According to Cifuentes, Guzmán delivered the money through an intermediary, a woman named Andrea Fernandez Velez, who worked as a secretary for Cifuentes and moonlighted running a modeling agency in Mexico City whose young women the cartel used to curry favor in debaucherous parties for Mexican officials.
In his proffer sessions, Cifuentes told authorities that Fernandez had delivered the bribes in cash, stuffed into suitcases, and placed aboard the jet of a prominent political consultant who had worked on Peña Nieto’s presidential campaign.
Under questioning from Lichtman Tuesday afternoon, Cifuentes said he had seen photos sent by Fernandez of the suitcases full of cash, but disputed the anecdote about her flying them to the president-elect on the consultant’s plane.
The corruption allegations were somewhat muddled by such equivocations by Cifuentes, and also by a verbal flub on Lichtman’s part — he initially said Cifuentes had told prosecutors of a $250 bribe, a figure that was corrected by Judge Brian M. Cogan.
And the accusations rest solely on the word of Cifuentes, a confessed drug trafficker facing the possibility of life in prison.
But Guzmán’s defense team appears eager to press the issue. From the beginning of the trial, Lichtman has sought to downplay Guzmán’s role in the cartel hierarchy, and instead focus the blame on Ismael “El Mayo” Zambada Garcia, the man reputed to be the current head of the Sinaloa Cartel and long believed to be el Chapo’s closest ally and partner. In his opening statement, Lichtman accused el Mayo of using his influence with Mexican politicians to remain free, while the blame fell on the far more notorious Guzmán. Zambada, Lichtman said at the time, has paid “hundreds of millions of dollars” in bribes, “including up to the very top — the current president of Mexico.” (In early November, when the trial began, Peña Nieto was still president of Mexico. He has since been succeeded by Andrés Manuel Lopez Obrador, who has also had his name come up at the trial in relation to high-flying bribery, along with former president Felipe Calderón.)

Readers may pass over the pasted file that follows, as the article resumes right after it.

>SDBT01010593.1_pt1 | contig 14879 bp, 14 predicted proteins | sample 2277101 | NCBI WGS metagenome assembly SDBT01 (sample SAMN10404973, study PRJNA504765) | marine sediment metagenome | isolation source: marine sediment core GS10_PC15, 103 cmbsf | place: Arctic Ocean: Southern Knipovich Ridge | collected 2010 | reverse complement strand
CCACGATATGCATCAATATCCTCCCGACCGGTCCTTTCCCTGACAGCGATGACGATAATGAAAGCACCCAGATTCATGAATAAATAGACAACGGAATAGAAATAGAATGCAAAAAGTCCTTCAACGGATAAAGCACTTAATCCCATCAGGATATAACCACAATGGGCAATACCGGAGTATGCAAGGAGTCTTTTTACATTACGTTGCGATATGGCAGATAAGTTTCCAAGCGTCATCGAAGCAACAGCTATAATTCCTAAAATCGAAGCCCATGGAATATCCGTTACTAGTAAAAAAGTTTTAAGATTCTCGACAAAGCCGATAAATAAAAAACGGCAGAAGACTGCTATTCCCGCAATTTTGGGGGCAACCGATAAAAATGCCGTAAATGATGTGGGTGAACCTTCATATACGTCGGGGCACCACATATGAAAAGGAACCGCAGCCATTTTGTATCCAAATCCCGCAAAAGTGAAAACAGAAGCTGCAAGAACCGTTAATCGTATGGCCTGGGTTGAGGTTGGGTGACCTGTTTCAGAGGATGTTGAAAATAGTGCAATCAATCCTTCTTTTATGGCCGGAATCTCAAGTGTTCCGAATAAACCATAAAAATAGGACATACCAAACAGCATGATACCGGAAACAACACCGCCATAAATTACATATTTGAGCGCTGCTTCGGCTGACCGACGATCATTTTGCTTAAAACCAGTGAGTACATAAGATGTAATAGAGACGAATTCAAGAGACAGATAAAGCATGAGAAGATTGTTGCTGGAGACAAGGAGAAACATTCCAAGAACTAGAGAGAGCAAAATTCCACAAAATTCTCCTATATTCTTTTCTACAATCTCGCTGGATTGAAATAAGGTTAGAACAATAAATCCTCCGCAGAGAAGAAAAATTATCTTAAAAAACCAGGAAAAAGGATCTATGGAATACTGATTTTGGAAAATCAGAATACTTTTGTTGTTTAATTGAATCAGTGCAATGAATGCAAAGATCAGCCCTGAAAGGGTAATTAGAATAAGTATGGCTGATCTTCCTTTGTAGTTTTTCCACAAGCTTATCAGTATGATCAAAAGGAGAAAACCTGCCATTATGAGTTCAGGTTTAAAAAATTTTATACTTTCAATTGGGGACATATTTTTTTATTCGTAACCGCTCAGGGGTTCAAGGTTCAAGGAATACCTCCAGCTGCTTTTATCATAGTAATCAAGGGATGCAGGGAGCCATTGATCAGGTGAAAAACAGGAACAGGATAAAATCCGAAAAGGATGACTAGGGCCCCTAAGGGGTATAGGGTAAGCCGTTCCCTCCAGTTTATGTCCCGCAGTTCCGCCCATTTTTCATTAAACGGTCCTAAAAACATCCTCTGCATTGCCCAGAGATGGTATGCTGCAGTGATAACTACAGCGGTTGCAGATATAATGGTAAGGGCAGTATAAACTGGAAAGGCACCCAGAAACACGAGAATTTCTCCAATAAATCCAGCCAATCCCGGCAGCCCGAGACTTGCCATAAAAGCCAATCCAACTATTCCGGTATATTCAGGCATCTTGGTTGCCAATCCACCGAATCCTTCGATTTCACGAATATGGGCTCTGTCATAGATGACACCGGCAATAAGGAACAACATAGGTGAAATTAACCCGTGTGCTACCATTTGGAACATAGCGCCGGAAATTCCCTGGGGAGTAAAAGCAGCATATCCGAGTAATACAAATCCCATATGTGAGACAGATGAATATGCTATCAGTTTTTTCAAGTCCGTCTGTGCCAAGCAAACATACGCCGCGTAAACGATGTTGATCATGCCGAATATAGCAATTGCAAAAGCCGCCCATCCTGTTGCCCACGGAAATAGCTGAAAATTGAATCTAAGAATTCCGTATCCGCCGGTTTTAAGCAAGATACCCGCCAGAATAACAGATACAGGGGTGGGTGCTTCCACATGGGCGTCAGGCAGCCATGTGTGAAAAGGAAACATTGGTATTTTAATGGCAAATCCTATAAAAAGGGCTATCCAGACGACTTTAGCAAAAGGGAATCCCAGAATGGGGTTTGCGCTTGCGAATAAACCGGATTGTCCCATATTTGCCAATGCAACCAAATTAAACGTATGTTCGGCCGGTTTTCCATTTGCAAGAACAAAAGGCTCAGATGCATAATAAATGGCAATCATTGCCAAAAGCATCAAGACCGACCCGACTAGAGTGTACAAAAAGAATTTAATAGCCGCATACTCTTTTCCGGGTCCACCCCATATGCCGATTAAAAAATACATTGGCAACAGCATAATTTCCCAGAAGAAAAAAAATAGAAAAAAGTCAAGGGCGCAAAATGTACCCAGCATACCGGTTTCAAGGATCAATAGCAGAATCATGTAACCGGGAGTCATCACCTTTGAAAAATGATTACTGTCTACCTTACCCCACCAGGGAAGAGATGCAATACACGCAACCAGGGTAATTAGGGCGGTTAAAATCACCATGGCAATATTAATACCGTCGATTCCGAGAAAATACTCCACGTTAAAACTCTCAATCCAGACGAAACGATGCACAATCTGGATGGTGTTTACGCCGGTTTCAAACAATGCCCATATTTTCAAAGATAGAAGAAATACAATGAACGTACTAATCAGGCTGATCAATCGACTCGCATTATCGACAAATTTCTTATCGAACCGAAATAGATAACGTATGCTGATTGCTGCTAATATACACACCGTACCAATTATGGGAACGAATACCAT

Court adjourned Tuesday afternoon with Cifuentes still on the stand, and he is set to return for more questioning on Wednesday morning.
In a scheduling discussion with Judge Cogan following the testimony Tuesday afternoon, prosecutors said they expect to rest the government’s case by the end of next week, or early the following week. Then the defense team is expected to call its own witnesses. And that could include testimony from Guzmán himself, according to defense attorney Eduardo Balarezo, who spoke with the New York Daily News on Tuesday.
“Mr. Guzman has a right to testify in his own defense — he also has a constitutional right to remain silent, and that should not be held against him,” Balarezo said, according to the Daily News. “With respect to whether or not he will testify, the defense has not made a final decision, but it is possible.”